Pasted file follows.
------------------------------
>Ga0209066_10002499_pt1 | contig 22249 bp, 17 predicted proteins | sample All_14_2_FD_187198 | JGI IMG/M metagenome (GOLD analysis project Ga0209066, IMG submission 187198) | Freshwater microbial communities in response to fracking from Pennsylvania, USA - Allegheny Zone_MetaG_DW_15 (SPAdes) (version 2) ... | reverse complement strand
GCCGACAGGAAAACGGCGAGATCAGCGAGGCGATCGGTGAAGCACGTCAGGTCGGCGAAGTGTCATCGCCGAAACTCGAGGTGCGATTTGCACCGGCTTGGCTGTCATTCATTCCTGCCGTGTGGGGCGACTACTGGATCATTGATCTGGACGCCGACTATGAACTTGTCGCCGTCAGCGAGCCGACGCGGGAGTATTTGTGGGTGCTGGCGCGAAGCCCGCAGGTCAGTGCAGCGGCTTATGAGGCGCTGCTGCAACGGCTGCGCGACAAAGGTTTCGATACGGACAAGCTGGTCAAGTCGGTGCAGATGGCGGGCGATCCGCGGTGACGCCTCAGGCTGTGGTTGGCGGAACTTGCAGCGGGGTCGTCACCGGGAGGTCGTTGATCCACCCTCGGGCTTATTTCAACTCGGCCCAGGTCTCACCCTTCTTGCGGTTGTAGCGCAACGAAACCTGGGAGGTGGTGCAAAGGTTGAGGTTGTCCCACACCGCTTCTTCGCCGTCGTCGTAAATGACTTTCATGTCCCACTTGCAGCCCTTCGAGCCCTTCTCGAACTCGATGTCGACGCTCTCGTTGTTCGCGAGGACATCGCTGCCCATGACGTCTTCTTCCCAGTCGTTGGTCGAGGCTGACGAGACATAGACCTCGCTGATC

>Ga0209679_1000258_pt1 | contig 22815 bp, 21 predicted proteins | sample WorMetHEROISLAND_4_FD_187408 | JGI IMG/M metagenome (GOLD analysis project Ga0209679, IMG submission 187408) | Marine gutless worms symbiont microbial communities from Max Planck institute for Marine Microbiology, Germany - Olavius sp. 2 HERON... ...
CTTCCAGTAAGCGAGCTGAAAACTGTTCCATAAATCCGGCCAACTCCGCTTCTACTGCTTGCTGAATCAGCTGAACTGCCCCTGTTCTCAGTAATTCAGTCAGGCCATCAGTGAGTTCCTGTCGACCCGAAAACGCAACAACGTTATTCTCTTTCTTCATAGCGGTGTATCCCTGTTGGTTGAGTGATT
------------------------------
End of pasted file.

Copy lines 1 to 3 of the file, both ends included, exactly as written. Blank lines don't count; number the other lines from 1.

>Ga0209066_10002499_pt1 | contig 22249 bp, 17 predicted proteins | sample All_14_2_FD_187198 | JGI IMG/M metagenome (GOLD analysis project Ga0209066, IMG submission 187198) | Freshwater microbial communities in response to fracking from Pennsylvania, USA - Allegheny Zone_MetaG_DW_15 (SPAdes) (version 2) ... | reverse complement strand
GCCGACAGGAAAACGGCGAGATCAGCGAGGCGATCGGTGAAGCACGTCAGGTCGGCGAAGTGTCATCGCCGAAACTCGAGGTGCGATTTGCACCGGCTTGGCTGTCATTCATTCCTGCCGTGTGGGGCGACTACTGGATCATTGATCTGGACGCCGACTATGAACTTGTCGCCGTCAGCGAGCCGACGCGGGAGTATTTGTGGGTGCTGGCGCGAAGCCCGCAGGTCAGTGCAGCGGCTTATGAGGCGCTGCTGCAACGGCTGCGCGACAAAGGTTTCGATACGGACAAGCTGGTCAAGTCGGTGCAGATGGCGGGCGATCCGCGGTGACGCCTCAGGCTGTGGTTGGCGGAACTTGCAGCGGGGTCGTCACCGGGAGGTCGTTGATCCACCCTCGGGCTTATTTCAACTCGGCCCAGGTCTCACCCTTCTTGCGGTTGTAGCGCAACGAAACCTGGGAGGTGGTGCAAAGGTTGAGGTTGTCCCACACCGCTTCTTCGCCGTCGTCGTAAATGACTTTCATGTCCCACTTGCAGCCCTTCGAGCCCTTCTCGAACTCGATGTCGACGCTCTCGTTGTTCGCGAGGACATCGCTGCCCATGACGTCTTCTTCCCAGTCGTTGGTCGAGGCTGACGAGACATAGACCTCGCTGATC

>Ga0209679_1000258_pt1 | contig 22815 bp, 21 predicted proteins | sample WorMetHEROISLAND_4_FD_187408 | JGI IMG/M metagenome (GOLD analysis project Ga0209679, IMG submission 187408) | Marine gutless worms symbiont microbial communities from Max Planck institute for Marine Microbiology, Germany - Olavius sp. 2 HERON... ...